Offices will repopulate over the remainder of this year, led by small companies – those with fewer than 100 employees, according to the EMEA Occupier Survey of 130 companies from real estate advisor CBRE. The survey found that small companies are further advanced in their return to office. Over 80 percent of small companies report all locations are now open. This compares with only a third of the largest companies, although a majority of them have opened more than half of their sites. More →

Right to disconnect should be enshrined in law, says report

Right to disconnect should be enshrined in law, says report

right to disconnectAn overtime “epidemic” driven by the rise in home working during the pandemic must be curtailed with new right to disconnect laws, according to a report from think-tank Autonomy. The authors claim that unpaid labour is a growing problem in the UK, exacerbated by home working during the pandemic. They say employees are frequently contacted by their employers after the working day has finished officially to complete tasks, which impacts their mental health. The report proposes draft legislation to implement a ‘right to disconnect’ based on French law, which ensures respect for employee rest periods and allows them to ignore work calls and emails outside of working hours. More →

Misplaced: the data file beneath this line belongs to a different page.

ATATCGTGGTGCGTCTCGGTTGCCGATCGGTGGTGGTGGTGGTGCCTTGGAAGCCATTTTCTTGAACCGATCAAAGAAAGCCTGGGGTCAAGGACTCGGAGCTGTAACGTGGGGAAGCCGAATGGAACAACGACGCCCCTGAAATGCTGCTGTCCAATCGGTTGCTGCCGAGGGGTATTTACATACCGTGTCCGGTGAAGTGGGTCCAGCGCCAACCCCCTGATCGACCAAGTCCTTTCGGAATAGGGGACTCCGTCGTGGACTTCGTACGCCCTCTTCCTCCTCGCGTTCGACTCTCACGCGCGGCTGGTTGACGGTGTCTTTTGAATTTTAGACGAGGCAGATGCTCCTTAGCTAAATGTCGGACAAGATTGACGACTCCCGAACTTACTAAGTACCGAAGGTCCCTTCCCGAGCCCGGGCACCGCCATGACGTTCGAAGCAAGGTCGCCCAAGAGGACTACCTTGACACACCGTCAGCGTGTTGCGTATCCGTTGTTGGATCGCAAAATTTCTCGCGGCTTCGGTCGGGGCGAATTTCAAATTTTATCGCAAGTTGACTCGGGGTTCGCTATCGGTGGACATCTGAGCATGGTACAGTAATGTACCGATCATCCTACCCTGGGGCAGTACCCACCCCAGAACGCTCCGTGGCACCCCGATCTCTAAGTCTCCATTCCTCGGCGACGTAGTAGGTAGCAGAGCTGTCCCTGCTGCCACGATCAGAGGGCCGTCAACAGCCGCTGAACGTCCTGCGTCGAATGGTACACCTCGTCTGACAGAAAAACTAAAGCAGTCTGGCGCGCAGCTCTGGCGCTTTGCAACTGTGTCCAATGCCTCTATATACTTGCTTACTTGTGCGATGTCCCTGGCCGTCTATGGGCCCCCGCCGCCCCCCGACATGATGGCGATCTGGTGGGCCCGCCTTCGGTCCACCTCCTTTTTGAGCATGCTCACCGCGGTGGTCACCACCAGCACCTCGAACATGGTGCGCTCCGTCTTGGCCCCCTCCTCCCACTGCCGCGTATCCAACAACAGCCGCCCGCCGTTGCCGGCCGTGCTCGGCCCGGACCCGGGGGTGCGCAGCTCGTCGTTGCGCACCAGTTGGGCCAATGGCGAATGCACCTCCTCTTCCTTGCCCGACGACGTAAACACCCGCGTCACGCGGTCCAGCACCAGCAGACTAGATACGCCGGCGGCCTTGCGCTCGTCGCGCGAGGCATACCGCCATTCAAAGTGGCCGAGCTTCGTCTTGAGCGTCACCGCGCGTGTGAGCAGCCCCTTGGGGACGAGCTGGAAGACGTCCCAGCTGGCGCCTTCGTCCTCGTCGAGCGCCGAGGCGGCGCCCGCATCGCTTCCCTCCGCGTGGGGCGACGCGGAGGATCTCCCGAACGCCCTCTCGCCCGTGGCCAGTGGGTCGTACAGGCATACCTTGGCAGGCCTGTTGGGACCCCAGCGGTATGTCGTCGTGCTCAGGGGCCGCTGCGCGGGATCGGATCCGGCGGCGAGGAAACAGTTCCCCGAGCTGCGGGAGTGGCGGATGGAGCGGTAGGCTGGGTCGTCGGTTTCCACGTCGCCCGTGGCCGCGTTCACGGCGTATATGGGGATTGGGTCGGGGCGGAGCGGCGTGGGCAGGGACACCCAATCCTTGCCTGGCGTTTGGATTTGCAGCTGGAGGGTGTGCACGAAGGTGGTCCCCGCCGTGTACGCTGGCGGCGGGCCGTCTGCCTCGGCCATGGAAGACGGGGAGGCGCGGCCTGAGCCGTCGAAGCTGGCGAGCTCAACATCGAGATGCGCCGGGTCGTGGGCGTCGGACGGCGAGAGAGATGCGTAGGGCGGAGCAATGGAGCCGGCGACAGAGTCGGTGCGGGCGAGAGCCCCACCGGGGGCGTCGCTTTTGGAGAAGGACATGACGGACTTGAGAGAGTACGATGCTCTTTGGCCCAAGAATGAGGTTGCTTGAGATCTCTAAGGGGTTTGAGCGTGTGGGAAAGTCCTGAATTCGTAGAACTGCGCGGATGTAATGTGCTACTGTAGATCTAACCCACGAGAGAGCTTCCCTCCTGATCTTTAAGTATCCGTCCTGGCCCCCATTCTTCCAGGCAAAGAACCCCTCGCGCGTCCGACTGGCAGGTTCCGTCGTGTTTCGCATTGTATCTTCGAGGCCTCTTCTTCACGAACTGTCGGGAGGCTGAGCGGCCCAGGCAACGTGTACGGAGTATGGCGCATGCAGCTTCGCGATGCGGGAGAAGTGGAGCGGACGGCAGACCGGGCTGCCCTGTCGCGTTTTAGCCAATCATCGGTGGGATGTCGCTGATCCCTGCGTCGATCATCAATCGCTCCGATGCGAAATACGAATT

Working culture for half of employees has deteriorated during the pandemic

Working culture for half of employees has deteriorated during the pandemic

working cultureNearly half (42 percent) of employees think the working culture of their organisation has deteriorated during the pandemic. That’s according to research by StaffCircle, which surveyed employees and HR leaders to determine the impact of the pandemic on company culture, engagement and communication. The survey identified the three Cs of COVID – culture, communication and churn – as the key challenges for businesses, with 42 percent of HR leaders saying that churn has increased since the ease of restrictions, and 30 percent of employees more likely to leave jobs post-pandemic. More →

Castaway workers have forgotten the art of small talk, getting dressed and colleagues’ names

Castaway workers have forgotten the art of small talk, getting dressed and colleagues’ names

castaway workersA third of UK workers admit they’ve forgotten the password to their computer, office entrance or locker, one in five workers have forgotten a colleague’s name or called them by the wrong name and say their small talk skills have been impacted by working from home. Those are some of the findings of a new report from Michael Page into the effects of a year and a half of lockdown and workplace disruption. More →

Labour market confidence surges to nine year high, claims CIPD

Labour market confidence surges to nine year high, claims CIPD